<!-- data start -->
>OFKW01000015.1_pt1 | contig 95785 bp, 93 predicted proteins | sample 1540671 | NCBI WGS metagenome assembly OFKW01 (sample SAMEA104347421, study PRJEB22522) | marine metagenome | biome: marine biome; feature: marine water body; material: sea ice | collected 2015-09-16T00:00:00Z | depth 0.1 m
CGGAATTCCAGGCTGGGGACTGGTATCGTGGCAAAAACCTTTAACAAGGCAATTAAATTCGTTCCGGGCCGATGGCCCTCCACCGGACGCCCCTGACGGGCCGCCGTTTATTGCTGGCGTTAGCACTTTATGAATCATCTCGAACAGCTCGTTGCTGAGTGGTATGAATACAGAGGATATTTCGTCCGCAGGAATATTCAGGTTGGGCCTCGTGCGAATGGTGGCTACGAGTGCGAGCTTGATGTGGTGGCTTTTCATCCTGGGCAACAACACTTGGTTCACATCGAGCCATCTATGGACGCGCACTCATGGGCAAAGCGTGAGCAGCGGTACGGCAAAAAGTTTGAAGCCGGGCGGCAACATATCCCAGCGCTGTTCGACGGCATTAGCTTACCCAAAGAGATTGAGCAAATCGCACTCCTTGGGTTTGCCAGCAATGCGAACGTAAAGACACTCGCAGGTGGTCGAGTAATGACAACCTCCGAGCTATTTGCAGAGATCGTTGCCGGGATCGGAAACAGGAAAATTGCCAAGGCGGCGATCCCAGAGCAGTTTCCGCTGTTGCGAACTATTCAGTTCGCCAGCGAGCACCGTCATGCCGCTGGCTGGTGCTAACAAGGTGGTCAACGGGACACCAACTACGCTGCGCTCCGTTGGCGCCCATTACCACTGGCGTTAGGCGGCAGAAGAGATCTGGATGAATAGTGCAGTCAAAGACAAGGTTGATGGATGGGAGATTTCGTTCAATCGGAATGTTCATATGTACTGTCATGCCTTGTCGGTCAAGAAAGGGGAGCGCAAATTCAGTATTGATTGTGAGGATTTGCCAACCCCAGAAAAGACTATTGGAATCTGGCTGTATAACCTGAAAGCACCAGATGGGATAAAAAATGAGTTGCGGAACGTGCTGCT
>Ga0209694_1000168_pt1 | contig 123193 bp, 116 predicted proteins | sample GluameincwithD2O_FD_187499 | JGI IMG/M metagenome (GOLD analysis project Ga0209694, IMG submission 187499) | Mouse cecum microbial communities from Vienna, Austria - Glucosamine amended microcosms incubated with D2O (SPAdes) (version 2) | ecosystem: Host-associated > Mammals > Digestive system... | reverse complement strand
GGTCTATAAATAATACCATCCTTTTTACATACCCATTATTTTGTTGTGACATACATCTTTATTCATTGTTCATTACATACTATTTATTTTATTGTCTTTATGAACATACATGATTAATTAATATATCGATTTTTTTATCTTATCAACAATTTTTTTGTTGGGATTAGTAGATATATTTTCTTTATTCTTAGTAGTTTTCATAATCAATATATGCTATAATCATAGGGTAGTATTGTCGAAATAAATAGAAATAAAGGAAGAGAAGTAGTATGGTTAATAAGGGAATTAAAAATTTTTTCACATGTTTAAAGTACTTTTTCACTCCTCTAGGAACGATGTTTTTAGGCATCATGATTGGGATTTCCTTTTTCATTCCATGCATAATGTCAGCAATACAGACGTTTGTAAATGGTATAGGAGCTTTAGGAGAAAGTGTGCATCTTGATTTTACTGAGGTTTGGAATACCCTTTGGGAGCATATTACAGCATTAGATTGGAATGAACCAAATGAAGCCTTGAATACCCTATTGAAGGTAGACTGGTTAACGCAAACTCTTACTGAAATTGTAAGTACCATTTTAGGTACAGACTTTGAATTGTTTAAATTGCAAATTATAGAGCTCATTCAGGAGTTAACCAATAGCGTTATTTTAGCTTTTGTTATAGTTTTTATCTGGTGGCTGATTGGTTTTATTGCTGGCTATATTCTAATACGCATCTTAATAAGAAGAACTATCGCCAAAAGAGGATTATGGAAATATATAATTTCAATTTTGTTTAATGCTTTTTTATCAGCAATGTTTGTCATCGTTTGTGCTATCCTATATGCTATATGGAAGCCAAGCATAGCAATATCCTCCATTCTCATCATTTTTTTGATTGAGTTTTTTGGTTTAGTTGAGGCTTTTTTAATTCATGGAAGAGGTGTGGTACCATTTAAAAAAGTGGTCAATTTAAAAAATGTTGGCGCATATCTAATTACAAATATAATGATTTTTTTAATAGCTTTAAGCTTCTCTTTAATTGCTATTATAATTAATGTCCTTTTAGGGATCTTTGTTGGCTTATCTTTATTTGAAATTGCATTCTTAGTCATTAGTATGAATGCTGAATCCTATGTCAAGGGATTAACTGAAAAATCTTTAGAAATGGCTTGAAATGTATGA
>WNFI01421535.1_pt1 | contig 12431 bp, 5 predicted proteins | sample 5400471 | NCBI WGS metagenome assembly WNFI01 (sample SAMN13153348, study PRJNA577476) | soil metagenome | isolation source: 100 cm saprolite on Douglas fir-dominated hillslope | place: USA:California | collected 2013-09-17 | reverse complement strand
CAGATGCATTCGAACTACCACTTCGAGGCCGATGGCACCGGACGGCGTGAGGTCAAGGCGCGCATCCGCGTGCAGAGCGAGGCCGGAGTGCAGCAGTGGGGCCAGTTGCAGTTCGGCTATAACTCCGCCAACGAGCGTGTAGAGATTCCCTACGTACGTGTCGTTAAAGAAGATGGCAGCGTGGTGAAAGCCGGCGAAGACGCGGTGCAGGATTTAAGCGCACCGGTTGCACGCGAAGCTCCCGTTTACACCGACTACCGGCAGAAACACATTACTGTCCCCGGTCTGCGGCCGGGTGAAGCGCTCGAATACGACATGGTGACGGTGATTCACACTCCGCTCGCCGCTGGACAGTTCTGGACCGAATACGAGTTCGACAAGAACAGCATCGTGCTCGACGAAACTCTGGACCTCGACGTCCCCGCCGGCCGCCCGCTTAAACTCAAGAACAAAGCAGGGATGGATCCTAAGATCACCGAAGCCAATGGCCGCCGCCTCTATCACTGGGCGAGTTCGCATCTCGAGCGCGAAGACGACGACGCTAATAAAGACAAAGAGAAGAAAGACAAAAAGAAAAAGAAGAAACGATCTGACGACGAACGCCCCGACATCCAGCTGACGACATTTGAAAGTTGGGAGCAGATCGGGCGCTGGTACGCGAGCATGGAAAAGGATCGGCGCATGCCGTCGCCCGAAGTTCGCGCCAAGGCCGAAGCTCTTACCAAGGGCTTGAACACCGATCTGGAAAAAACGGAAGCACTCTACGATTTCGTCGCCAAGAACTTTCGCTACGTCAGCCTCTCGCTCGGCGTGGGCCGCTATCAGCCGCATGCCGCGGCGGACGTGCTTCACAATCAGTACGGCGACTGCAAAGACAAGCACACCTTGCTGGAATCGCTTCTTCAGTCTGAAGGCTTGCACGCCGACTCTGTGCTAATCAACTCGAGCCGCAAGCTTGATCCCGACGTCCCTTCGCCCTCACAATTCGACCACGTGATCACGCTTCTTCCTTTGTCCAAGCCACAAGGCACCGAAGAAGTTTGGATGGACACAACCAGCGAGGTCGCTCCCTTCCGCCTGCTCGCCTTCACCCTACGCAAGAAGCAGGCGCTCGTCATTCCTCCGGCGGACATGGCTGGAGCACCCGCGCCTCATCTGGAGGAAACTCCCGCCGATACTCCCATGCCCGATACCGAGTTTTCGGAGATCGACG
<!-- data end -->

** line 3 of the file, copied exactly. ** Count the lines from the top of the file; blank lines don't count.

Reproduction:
>Ga0209694_1000168_pt1 | contig 123193 bp, 116 predicted proteins | sample GluameincwithD2O_FD_187499 | JGI IMG/M metagenome (GOLD analysis project Ga0209694, IMG submission 187499) | Mouse cecum microbial communities from Vienna, Austria - Glucosamine amended microcosms incubated with D2O (SPAdes) (version 2) | ecosystem: Host-associated > Mammals > Digestive system... | reverse complement strand